The Effect of a PEX6 Mutation on Peroxisome Function

  • Author / Creator
    Benson, Matthew David
  • Purpose. Peroxisomal biogenesis disorders (PBDs) represent a group of recessive conditions that cause severe vision loss, sensorineural hearing loss, neurologic dysfunction, and other systemic abnormalities due to abnormal peroxisomal function. Appropriate therapies are needed as there are no disease-modifying treatments currently available for these conditions. Our lab identified a PBD in a 12-year old male with compound heterozygous mutations in PEX6 (c.802_815del GACGGACTGGCGCT and c.35T>C (p.Phe12Ser)), resulting in congenital sensorineural hearing loss and retinopathy. Our study sought to examine the effect of mutations in PEX6 on peroxisome metabolism to both enhance our understanding of disease mechanisms in peroxisomal disorders and to aid in identifying potential therapeutic interventions for these patients.

    Methods. Patient-derived skin fibroblasts were grown in culture and a PEX6 knock-out cell line was developed using CRISPR/Cas9 technology in HEK293T cells. The knock-out cell line was used to examine the effect of the complete absence of Pex6, recapitulating a more severe PBD phenotype, and to compare the results with those from the study of a patient’s fibroblasts. Immunoblot analysis of whole cell lysates was performed to examine levels of endogenous Pex14, a marker of peroxisome abundance. Immunofluorescence studies were conducted using antibodies against components of the peroxisomal protein import pathway to interrogate the effects of changes in PEX6 on protein trafficking. Finally, we evaluated whether genetic approaches of over-expressing PEX5, the cytosolic shuttle for cargo destined for the peroxisomal matrix, and over-expressing PEX6 would restore some peroxisome function in cells lacking Pex6.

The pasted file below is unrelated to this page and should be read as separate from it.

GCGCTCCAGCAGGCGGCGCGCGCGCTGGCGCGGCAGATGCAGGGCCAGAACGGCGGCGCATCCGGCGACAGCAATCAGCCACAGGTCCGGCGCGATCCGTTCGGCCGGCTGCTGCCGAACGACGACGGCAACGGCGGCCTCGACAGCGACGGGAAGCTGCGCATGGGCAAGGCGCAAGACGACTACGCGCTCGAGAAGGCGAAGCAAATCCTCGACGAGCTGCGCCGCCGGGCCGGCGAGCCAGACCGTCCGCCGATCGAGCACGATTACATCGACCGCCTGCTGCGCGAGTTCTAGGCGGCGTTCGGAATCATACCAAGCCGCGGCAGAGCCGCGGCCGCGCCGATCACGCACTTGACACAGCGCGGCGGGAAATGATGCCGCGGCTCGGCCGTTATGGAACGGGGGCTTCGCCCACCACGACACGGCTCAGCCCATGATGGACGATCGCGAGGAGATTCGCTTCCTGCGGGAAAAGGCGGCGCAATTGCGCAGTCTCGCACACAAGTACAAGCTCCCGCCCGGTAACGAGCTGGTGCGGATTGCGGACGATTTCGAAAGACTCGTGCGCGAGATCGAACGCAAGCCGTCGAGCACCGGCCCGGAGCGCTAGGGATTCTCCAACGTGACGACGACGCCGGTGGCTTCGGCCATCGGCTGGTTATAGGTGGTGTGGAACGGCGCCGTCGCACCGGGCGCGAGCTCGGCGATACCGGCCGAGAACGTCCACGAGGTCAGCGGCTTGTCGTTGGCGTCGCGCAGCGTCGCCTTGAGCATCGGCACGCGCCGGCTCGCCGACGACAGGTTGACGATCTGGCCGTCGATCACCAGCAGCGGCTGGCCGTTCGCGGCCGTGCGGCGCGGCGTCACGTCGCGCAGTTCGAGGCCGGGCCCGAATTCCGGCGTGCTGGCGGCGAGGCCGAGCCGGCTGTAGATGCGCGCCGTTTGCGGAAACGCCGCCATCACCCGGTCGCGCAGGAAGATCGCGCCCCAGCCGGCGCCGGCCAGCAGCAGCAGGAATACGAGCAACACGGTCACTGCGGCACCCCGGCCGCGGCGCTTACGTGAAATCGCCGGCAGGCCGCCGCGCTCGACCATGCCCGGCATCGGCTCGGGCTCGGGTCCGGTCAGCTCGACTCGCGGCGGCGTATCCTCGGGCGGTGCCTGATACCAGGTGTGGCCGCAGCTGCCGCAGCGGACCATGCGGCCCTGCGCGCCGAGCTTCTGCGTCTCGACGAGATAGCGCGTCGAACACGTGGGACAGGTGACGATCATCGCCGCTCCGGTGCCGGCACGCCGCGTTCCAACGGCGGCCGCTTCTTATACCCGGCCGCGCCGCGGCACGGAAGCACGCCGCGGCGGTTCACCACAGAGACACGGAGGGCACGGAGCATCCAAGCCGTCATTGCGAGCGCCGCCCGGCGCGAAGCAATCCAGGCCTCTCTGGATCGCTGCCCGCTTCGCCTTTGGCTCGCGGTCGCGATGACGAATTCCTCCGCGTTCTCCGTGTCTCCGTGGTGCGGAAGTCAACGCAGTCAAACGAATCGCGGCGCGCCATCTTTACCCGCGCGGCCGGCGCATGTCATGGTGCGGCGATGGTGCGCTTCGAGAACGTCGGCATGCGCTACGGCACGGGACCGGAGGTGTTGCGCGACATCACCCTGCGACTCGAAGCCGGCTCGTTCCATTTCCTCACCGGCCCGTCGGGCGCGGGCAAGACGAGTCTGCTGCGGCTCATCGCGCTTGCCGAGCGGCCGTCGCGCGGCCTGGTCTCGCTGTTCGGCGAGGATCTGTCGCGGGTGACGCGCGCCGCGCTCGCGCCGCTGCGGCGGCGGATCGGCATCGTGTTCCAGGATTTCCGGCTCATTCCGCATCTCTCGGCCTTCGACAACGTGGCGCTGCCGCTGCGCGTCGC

Results. Endogenous levels of Pex14 were similar when comparing control fibroblasts to patient fibroblasts, suggesting that there was no gross defect in peroxisome abundance in our patient (P = 0.64). However, endogenous levels of Pex14 were less in PEX6 knock-out cells compared to wild-type cells (P = 0.04), suggesting the presence of fewer peroxisomes. Immunofluorescence microscopy demonstrated significantly impaired PTS1- and PTS2-mediated matrix protein import in both patient fibroblasts and PEX6 knock-out cells when compared to their respective controls. Over-expressing PEX6, but not PEX5, resulted in improved matrix protein import in PEX6 knock-out cells.

    Conclusions. Compound heterozygous mutations in PEX6 are responsible for combined sensorineural hearing loss and retinopathy in our patient. In contrast to previous reports, the primary defect in our patient seems to be one of impaired peroxisomal protein import as opposed to a perturbation in overall peroxisome abundance. We postulate that this may be the mechanism of disease in patients with a milder PBD phenotype as a result of PEX6 missense mutations and residual Pex6 protein. On the other hand, our PEX6 knock-out cell data support a combination of reduced peroxisome abundance and impaired matrix protein import contributing to a severe PBD phenotype. Understanding the precise mechanism of disease at an individual patient level will be important in developing effective therapeutic strategies in the future.

  • Subjects / Keywords
  • Graduation date
    Spring 2021
  • Type of Item
  • Degree
    Master of Science
  • DOI
  • License
    This thesis is made available by the University of Alberta Libraries with permission of the copyright owner solely for non-commercial purposes. This thesis, or any portion thereof, may not otherwise be copied or reproduced without the written consent of the copyright owner, except to the extent permitted by Canadian copyright law.